Overdiagnosing Children With ADHD

I just found this map of how often children are diagnosed with ADHD on parents’ request at a very enlightening post published by feMOMhist:

The good news is that I live in a state that is doing better than many others in this country in terms of this diagnosis. We “only” have 6.1% to 7% of kids diagnosed with and medicated for not being subdued little robots all the time. Just across the border in Missouri, things seem to be worse.

Still, the sad reality of teachers not willing to do anything to get their students’ interested in learning and pushing parents to zombify little children with medication instead remains. Read feMOMhist’s post to see how this is done.

Many people have a lot of compassion towards teachers who do such things. It is hard, they say, to keep a large classroom of small kids interested and engaged in learning. I believe, however, that a teacher who solves this issue by requesting (or sometimes even insisting) that a small child be drugged in order not to create any difficulties in the classroom is a profoundly unprofessional person who should be thrown out of the teaching profession as soon as possible.  Small kids fidget when they are bored. This is not a disease or a mental disorder. The only people with a mental disorder are the ones who believe that such behaviors in children should be addressed through medication.

What’s Better, a Tampon or a Book?

There has been a veritable explosion of comments that people leave to my reviews on Amazon. Today, comments have been coming in a steady stream. Some of them are weird to the point of freakiness.

For instance, a male reader who is unhappy with a low rating I gave to a trashy novel investigated my other reviews and wrote with indignation how horrible it was that I gave such a low rating to the book while leaving a glowing review for Tampax tampons. Another male reader followed his lead, investigated the Tampax review, and also expressed his anger as to the shocking fact that a person might like a brand of tampons but dislike a book.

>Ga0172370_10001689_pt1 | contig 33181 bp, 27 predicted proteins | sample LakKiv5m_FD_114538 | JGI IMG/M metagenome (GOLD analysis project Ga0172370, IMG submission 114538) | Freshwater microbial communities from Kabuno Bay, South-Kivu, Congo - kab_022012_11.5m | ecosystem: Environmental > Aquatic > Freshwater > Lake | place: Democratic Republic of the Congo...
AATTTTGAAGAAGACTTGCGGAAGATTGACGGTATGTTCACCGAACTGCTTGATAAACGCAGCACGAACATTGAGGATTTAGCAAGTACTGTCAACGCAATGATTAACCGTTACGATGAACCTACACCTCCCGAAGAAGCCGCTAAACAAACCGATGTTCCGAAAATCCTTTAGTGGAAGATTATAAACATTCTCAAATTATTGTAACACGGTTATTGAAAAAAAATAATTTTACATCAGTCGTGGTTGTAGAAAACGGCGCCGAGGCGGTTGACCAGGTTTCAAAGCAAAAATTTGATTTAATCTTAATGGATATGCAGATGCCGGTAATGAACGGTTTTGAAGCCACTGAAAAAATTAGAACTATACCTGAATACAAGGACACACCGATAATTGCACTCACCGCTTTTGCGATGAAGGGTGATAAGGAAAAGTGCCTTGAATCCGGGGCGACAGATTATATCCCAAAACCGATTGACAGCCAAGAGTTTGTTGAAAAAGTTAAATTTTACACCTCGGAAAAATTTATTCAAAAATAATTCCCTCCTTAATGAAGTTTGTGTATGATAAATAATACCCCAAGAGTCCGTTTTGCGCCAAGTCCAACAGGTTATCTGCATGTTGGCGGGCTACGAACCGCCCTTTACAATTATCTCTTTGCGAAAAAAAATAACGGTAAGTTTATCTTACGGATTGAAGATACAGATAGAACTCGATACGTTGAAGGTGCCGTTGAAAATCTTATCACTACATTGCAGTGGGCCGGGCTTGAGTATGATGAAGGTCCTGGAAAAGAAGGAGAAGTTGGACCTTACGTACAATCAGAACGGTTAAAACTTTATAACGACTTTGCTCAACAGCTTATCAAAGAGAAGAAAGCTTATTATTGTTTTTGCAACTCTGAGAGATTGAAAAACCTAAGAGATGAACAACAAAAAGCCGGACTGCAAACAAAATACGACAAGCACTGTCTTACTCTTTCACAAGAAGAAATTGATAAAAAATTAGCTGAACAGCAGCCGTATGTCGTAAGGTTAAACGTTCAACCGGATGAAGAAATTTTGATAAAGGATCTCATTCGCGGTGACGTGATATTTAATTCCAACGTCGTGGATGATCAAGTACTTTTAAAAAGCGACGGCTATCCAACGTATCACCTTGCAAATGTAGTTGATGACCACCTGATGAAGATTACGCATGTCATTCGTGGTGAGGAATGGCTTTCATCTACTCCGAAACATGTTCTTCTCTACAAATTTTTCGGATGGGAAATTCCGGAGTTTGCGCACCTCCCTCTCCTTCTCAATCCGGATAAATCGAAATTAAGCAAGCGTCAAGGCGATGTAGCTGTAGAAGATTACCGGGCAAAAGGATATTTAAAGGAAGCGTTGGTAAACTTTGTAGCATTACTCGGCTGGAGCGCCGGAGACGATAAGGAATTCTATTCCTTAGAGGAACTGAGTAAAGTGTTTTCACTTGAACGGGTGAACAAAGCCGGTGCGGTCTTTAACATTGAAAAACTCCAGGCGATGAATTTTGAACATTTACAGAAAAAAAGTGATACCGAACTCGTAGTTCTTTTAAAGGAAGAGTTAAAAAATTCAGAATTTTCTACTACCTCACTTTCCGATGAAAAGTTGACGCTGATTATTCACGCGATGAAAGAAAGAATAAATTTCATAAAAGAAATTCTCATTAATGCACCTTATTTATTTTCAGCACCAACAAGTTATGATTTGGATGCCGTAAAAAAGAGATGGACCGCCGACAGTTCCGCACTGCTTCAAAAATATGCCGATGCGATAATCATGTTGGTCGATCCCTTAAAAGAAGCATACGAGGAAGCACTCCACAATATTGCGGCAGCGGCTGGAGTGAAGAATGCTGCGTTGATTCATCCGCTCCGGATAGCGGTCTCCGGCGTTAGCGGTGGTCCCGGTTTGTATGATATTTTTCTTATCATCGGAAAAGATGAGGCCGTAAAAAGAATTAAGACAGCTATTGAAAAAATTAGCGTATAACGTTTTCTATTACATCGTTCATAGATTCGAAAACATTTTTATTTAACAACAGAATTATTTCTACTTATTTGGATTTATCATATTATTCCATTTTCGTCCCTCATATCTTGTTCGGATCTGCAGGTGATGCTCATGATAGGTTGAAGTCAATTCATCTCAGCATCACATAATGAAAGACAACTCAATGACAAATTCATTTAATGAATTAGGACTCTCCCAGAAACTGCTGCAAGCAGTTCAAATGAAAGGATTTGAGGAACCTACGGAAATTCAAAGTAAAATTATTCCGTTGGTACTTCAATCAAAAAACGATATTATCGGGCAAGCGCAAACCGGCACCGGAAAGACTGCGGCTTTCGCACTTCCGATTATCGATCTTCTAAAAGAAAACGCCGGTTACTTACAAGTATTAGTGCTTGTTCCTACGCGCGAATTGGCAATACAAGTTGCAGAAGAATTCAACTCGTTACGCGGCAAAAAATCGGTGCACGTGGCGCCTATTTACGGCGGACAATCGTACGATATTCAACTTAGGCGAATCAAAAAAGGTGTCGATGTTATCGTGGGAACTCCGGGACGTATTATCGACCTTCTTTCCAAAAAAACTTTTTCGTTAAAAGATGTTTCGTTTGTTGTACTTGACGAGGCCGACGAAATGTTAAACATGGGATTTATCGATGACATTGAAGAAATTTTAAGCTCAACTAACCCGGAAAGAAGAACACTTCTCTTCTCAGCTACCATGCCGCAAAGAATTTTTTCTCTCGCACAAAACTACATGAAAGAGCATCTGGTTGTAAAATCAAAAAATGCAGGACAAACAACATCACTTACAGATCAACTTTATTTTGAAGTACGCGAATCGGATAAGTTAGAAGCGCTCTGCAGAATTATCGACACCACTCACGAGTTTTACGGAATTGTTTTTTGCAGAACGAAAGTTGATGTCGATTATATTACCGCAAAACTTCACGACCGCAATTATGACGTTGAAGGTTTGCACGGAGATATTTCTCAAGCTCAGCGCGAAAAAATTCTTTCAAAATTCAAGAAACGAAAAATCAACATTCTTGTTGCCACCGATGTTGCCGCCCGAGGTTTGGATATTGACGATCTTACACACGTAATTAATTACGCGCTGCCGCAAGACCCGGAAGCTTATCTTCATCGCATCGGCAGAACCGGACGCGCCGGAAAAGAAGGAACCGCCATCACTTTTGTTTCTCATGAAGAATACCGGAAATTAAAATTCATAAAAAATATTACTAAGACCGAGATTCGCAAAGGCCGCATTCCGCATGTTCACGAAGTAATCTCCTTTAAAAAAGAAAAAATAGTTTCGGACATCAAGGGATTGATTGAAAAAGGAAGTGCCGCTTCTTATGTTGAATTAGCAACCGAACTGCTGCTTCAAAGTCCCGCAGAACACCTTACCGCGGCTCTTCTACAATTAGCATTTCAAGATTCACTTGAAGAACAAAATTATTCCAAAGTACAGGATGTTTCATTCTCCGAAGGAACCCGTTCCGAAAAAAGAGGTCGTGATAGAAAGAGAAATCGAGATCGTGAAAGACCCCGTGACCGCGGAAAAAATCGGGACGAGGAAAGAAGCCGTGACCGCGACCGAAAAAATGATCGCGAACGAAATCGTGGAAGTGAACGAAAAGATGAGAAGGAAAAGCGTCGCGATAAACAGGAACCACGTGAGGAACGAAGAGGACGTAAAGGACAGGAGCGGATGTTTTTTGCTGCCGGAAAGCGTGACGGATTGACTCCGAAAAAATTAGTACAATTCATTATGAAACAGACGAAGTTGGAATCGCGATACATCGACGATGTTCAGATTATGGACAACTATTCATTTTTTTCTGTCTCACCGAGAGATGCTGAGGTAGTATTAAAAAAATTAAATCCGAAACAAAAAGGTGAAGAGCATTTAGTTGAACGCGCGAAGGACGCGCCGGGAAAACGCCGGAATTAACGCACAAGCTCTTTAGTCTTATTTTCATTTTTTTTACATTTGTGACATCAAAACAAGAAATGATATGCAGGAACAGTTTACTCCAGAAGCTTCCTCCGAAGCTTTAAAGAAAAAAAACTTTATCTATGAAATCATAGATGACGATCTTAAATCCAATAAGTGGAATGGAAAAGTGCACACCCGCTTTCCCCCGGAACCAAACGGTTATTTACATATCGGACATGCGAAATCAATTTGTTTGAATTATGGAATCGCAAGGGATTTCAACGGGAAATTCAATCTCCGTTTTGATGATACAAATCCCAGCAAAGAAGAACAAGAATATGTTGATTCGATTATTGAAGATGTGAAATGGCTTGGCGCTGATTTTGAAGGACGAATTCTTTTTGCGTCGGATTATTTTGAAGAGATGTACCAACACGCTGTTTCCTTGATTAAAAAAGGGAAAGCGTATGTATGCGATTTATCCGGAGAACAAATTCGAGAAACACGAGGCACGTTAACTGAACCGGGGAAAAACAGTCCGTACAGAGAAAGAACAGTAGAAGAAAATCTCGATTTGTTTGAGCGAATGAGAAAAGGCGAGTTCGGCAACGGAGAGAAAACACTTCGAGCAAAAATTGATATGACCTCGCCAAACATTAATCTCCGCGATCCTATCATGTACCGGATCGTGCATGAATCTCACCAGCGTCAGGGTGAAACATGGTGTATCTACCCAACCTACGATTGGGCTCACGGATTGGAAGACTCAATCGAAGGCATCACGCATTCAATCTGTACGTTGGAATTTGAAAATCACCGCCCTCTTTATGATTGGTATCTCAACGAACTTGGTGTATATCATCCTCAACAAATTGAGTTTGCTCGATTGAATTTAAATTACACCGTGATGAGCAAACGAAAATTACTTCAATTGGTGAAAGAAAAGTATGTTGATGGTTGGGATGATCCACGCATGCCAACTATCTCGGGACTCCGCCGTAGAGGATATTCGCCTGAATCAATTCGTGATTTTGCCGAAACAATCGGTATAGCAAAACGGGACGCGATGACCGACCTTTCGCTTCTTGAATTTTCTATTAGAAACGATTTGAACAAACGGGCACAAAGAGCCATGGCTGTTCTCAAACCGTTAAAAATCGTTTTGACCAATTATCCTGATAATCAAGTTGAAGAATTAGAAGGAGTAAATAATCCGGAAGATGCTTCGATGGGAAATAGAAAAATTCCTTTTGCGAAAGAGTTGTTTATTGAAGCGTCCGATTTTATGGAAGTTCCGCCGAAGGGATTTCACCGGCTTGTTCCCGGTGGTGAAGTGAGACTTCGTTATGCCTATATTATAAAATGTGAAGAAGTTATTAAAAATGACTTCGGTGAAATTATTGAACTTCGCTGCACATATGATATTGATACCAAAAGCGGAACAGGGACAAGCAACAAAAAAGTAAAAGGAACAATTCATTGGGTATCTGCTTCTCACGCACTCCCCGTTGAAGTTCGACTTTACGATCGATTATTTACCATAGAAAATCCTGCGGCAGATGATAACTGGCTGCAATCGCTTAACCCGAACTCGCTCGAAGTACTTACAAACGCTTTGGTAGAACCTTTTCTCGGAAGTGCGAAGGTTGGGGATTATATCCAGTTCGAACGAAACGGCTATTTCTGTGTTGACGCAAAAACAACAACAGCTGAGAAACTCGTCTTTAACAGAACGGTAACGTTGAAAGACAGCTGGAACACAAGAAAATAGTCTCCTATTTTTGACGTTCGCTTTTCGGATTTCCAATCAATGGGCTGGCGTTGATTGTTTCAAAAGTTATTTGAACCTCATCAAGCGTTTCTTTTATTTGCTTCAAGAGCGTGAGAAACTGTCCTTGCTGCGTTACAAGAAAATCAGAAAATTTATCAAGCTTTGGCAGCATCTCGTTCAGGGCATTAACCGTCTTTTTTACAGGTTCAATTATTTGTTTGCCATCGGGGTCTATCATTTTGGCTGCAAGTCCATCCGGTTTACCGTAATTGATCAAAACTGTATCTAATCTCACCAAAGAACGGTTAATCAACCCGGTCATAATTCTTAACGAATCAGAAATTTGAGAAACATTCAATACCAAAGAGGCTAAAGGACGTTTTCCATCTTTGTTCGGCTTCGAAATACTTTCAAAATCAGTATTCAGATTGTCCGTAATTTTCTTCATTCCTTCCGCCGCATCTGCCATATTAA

In case you are wondering, I did not criticize the novel in question for its low absorbency and an inconvenient applicator. So the male readers’ anger is very difficult for me to comprehend. Maybe they had some painful experiences with this brand of tampons and discovered that a book served their purposes better.

This isn’t even comparing apples to oranges. This is closer to comparing. . . well, no comparison that would be weirder than one between books and tampons actually comes to mind.


Working without an office is very frustrating. I have to lug all of my stuff on my back all day long. I have no access to a computer or a printer on campus, which makes it extremely difficult to do all of the paperwork I need to be doing every fifteen minutes. Computers at the library make it impossible to conduct research (which makes me doubt why they exist at all. I mean who heard of a library computer that is set up to prevent you from accessing your library account or interlibrary services?)

And I also discovered that my office will be the last one to get redecorated from all the offices at my department.

And I can’t get access to my grant funds because now that all the paperwork has been packed up and left in storage, nobody has any idea where anything is.